Week 55 – entries and results

Tuesday, 31 May 2016

Photograph by Chris Sims

week 55

Thanks for all the poems submitted. The winner is Poem 5 – Waiting, by Angie Butler. Congratulations Angie!

Poem 1

A Storm is Coming My Way

It’s raining buckets, and my tears. No one sees them.
I chat on at the bus stop but drench in his insults.
Damp and flattened by the downpour,
cherry blossom drizzles onto the curve of my open umbrella.
Polka dots smudge into swirls as I spin it until I wobble.
The spike twists a hole in the sky where I imagine his mouth to be.
Rush hour blether floods my mind. Cats and dogs nip at my skin.
Drizzle falls. Buses splash. My world mashes into glop.
Tomorrow’s forecast might be for sun.

Maggie Mackay


Poem 2

People Watching

Under their canopies,apart they stood,
One young,one not so,
Each in their own space ,
With their own thoughts and secrets .
No greeting,no smile on the face .
A bus flashed by
She heard a sigh ,
Were there rain drops on her cheek,
Or were they teardrops?
The younger gave a peek
Did not speak.
There was sadness,bent over sadness
When shoulders sag
not by the bag on the shoulder .
The younger moved closer,
Brollies touched and bounced,
They laughed ,the bus rolled in,
They moved forward together.

Leela Gautam


Poem 3

Two People Waiting For a Bus


Two people waiting for a bus

Or are they?

Two people sheltering under umbrellas

Chatting together

I hope it is good news

Comedy not tragedy

But news must be transferred

A joy doubled

‘A trouble halved’

‘No man is an island’

For if he is, he will sink

We shelter from the rain

And also from solitude

That we may live joyfully


Barbara Tozer


Poem 4

An Opinion on Umbrellas


When I hold you, inspect you all over,

your colour, size, this sturdy handle

I think, I will not be wet. There will be puddles,

ducks will quack, birds will take to shelter

and the washing will be brought in.


But at first I must unfold you

pressing on this clip, your metal thin

spider hinged legs would open

the cobwebs would be the action – slowly,

pushing you towards the dark, stormy clouds.


Your canopy; a red trim, see-through clear plastic

would shout – come on rain, rage against me, take me on!

We’d make our way to the bus stop,

how gracefully you would move, bobbing

and greeting all the other umbrellas.


Joanna Boal


Poem 5


We’d never met before,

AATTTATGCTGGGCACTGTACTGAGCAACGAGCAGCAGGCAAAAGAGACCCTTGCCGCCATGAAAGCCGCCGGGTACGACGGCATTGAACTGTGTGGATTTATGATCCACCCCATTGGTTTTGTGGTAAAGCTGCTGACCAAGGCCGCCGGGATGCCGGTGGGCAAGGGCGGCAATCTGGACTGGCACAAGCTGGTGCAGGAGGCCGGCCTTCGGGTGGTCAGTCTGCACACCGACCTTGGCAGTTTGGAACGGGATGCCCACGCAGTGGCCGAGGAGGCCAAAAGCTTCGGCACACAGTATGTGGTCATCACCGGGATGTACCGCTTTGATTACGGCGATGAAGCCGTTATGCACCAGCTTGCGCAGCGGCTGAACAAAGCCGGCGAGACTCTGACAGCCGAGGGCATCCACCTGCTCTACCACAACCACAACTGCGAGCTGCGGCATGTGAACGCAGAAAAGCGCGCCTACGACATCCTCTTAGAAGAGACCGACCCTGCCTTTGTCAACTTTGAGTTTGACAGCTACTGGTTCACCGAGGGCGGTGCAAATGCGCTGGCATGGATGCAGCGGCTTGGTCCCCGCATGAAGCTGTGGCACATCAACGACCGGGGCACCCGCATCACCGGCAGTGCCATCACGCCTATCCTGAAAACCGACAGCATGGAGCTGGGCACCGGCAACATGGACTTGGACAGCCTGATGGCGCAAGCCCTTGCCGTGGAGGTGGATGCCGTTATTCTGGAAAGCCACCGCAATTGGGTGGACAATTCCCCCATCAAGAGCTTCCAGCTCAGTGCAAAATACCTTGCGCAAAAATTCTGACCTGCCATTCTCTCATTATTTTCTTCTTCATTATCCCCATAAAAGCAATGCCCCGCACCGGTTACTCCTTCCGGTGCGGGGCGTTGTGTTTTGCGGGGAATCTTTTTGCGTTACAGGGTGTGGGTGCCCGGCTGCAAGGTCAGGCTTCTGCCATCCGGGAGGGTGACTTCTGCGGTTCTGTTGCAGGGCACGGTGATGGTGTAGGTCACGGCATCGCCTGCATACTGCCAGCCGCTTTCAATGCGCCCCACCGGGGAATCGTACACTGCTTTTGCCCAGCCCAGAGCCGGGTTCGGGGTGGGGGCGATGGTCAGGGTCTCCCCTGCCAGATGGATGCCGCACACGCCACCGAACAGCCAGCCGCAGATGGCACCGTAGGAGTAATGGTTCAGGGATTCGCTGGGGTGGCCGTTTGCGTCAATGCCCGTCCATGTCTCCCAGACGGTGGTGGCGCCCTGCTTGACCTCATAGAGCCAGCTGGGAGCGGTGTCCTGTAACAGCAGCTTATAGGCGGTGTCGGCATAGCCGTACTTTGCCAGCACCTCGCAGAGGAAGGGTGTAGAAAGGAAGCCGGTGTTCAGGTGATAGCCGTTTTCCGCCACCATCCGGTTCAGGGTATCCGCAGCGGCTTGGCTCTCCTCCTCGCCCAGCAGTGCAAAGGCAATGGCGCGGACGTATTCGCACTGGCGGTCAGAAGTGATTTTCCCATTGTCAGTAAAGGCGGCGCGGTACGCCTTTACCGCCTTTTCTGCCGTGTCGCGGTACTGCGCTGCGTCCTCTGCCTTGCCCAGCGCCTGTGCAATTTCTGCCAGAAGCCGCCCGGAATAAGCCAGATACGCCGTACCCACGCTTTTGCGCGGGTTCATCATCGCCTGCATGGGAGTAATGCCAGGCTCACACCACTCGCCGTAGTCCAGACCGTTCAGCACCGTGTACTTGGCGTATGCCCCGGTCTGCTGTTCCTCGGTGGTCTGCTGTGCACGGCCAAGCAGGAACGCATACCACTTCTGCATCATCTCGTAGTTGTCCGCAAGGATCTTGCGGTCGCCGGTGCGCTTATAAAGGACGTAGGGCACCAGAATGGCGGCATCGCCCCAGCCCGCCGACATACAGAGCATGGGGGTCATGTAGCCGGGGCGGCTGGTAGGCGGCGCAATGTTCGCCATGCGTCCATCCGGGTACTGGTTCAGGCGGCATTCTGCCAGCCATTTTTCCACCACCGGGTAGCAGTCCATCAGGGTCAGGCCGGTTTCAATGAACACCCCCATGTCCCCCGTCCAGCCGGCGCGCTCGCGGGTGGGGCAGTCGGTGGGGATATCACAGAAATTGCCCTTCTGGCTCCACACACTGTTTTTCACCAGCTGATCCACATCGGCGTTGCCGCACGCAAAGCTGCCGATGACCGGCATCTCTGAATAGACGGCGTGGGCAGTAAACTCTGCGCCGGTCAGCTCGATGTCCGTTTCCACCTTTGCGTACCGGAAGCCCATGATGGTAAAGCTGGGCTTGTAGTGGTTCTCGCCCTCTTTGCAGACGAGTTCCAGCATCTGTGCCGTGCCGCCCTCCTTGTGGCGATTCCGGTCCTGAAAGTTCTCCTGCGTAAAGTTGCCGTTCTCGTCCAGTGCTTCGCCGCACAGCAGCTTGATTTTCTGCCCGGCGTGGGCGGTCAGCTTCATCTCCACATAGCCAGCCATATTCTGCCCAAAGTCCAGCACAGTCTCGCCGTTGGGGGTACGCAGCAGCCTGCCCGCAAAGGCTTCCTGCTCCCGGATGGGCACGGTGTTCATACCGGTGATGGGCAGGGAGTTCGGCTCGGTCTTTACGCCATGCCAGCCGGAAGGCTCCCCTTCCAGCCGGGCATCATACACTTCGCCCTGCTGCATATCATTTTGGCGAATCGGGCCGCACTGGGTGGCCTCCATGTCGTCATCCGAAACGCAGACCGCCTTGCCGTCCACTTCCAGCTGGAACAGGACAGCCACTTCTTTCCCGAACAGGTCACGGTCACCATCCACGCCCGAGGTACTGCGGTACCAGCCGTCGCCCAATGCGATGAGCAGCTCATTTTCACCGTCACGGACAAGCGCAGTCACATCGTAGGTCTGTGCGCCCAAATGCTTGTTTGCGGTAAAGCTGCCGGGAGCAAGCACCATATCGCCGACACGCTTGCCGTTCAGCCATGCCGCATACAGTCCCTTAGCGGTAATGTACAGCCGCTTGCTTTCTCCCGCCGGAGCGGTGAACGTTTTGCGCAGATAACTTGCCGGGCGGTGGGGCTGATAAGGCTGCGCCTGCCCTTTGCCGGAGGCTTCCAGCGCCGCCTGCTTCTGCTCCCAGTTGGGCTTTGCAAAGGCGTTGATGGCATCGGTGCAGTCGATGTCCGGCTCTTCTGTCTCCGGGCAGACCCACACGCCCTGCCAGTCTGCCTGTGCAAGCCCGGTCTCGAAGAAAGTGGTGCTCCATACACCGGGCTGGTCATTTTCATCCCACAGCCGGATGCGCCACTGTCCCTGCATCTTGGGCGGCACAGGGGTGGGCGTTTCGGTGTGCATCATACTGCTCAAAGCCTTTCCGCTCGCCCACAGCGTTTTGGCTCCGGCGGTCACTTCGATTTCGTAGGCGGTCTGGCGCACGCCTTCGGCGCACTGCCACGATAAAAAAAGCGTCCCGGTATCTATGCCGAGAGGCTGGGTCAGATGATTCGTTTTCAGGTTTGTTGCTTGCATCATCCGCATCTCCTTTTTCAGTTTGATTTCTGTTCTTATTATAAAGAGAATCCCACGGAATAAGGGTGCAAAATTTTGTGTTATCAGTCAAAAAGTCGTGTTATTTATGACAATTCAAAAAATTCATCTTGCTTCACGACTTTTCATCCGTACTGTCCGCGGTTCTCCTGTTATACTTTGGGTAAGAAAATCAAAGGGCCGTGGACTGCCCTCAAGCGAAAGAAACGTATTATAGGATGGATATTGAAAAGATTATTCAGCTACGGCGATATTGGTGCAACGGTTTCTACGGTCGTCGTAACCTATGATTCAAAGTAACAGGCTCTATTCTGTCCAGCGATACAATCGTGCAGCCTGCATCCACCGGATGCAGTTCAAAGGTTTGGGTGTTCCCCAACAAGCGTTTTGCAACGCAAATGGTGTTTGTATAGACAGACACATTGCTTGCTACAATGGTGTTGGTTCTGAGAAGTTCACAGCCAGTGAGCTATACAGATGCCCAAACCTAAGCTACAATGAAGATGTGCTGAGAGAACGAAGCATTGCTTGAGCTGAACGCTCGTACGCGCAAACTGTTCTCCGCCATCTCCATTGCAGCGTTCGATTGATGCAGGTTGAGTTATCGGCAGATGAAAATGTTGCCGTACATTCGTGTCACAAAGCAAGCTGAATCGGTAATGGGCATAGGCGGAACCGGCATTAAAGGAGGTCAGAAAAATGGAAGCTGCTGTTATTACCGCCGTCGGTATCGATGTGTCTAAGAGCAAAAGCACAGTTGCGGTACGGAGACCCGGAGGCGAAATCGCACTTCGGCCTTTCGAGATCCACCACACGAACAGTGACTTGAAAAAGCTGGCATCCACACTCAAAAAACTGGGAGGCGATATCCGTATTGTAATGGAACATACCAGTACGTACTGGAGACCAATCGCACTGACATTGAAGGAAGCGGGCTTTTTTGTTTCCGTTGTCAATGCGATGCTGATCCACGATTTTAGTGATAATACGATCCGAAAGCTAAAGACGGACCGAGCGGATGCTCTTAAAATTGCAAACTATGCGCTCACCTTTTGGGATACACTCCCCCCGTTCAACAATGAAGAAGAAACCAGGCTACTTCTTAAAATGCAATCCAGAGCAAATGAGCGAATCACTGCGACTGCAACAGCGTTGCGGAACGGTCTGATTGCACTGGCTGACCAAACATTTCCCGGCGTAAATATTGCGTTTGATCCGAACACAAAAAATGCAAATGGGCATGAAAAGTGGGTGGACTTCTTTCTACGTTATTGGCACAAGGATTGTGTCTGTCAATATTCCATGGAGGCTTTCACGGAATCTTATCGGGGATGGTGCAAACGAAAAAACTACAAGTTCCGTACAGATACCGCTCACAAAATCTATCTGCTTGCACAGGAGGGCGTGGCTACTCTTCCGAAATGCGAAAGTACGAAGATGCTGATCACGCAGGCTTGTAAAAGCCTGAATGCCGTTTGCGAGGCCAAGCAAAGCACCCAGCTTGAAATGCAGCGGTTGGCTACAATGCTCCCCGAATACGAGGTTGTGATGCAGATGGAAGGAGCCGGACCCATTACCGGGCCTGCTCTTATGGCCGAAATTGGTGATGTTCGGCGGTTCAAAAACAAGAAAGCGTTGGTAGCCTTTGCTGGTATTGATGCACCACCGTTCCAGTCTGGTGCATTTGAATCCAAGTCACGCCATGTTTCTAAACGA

two strangers in the rain,



We may never meet again,

two women with a bus to catch,



Worlds apart but drawn together

on this one day, at this one time,



But a kind word, a shared space,

gave comfort to both, who were



When’s yours due and how are you?

You going my way? It’s hard, this



And thirty years on, we meet again

to share the stories of our daughters,


Angie Butler


Poem 6

Waiting for the Ninety-Nine


Peppered and pelted with rain:

Rain that drums and drenches—

And a raw April cold that (so unfeelingly!)

Turns my fingers into ice-poles

As we wait—we go on waiting—for a 99.


Along comes the 101

Bound for destinations

Outer suburban (outer Mongolian?)—

No use to me, that line,

And still no 99.


And soon the 72

With “Free Wi-Fi” on top

(No doubt known as the 72 because it’s at least

That many minutes overdue

Its daily running time)…but still no 99.


And now the Park & Ride stuffed full

Of pensioners inside comes splashing by.

No room for me, and anyway

There isn’t any car of mine

To park. And still no 99.


Umbrella’s leaking, shoes soaked through. Nothing’s running

But the gutter, kerb and pavement (now a swollen river).

Well, I haven’t got a fishing rod to try my hand,

Or even my old wading boots this time.

And still no longed-for 99.


Hey—what strange thing is this? Out pops a watery sun.

Between the raindrops’ steady patter

The voice of Ivan Ice-Man greets us, cheery

From under the tinkling ice-cream chimes:

“So, rain-soaked, weary folk, how about a 99?”


“Oh, yes,” we say.

“Blast that non-existent bus!

We’ll walk and never mind the rain.

A treat would do us very fine.

Yes, let us have your 99.”


Lizzie Ballagher


Poem 7



On that revealing, rainy day

We huddled, waited for a bus

Like we had places to go,

People to see. People like us

Are, it seems, whatever we may

Discover, come to know,


Always the waiting kind, not dry,

But muddled, watered by a wet

World. Wasn’t it always so,

Constant remorse, constant regret,

Where, it seems, no matter the why,

Never yes, always no?


We’ve kept on, though many times we,

Bedraggled, hated, unbelieved,

Never thought we’d ever know

Our due respect. Though still deceived,

Or, it seems, unflatteringly

Covered, we will not go


Away, not this or any day.

We struggled then, we struggle still,

Till someone can no longer go

Raining on, or till others will

Care (it seems, unwillingly)

Enough to say, to show


How everything was wet, not dry.

Though meddled with, though ill-concealed,

Though smeared with lies and long ago,

With half-regret then, slow, revealed,

The what, the where, the when, the why

Come out. And now we know.


The rain still falls; the bus comes, late.

Inside it’s dry. We clamber on.

We’re going home; where else to go?

The future’s ours, not theirs. Not gone,

The rain, (the disrespect, the hate),

But now we know; now we know.


Michael Docker